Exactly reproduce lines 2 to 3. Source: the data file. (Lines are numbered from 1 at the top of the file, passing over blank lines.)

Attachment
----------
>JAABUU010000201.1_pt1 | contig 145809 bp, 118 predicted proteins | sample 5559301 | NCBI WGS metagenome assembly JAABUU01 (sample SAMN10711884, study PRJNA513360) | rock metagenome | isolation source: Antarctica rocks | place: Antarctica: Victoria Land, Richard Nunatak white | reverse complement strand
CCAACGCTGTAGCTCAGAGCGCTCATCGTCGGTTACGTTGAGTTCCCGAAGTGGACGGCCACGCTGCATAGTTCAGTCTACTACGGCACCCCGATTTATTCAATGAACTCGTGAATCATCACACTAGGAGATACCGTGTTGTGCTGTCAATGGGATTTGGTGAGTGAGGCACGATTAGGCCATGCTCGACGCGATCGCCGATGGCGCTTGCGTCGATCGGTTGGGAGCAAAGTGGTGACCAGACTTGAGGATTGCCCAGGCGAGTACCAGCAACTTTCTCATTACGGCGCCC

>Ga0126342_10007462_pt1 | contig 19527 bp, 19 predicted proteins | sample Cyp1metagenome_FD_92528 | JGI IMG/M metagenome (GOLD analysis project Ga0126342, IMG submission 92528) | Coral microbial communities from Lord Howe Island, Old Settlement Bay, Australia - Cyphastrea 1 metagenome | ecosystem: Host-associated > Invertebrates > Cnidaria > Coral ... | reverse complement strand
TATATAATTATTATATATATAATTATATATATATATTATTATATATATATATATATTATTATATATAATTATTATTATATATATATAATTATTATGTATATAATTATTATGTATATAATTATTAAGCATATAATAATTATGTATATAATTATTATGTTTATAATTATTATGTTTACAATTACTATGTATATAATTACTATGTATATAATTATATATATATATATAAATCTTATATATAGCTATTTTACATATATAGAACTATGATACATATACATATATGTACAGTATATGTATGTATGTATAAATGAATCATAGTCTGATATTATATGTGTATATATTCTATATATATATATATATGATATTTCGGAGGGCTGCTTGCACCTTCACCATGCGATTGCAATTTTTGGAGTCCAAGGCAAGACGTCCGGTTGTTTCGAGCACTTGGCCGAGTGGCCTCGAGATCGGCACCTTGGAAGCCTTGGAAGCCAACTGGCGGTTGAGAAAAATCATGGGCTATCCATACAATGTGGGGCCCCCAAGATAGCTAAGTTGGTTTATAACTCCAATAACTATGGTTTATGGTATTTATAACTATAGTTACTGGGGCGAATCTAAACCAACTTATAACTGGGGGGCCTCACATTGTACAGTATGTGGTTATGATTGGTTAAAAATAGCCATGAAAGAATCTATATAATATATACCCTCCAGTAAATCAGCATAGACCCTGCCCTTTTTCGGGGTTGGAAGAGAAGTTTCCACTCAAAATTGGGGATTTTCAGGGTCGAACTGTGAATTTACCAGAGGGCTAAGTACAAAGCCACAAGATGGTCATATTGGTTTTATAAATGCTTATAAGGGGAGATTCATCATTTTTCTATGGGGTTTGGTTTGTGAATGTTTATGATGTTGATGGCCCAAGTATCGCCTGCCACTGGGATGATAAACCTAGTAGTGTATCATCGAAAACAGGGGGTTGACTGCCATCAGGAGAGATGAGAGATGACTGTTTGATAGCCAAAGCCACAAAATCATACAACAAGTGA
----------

CCAACGCTGTAGCTCAGAGCGCTCATCGTCGGTTACGTTGAGTTCCCGAAGTGGACGGCCACGCTGCATAGTTCAGTCTACTACGGCACCCCGATTTATTCAATGAACTCGTGAATCATCACACTAGGAGATACCGTGTTGTGCTGTCAATGGGATTTGGTGAGTGAGGCACGATTAGGCCATGCTCGACGCGATCGCCGATGGCGCTTGCGTCGATCGGTTGGGAGCAAAGTGGTGACCAGACTTGAGGATTGCCCAGGCGAGTACCAGCAACTTTCTCATTACGGCGCCC

>Ga0126342_10007462_pt1 | contig 19527 bp, 19 predicted proteins | sample Cyp1metagenome_FD_92528 | JGI IMG/M metagenome (GOLD analysis project Ga0126342, IMG submission 92528) | Coral microbial communities from Lord Howe Island, Old Settlement Bay, Australia - Cyphastrea 1 metagenome | ecosystem: Host-associated > Invertebrates > Cnidaria > Coral ... | reverse complement strand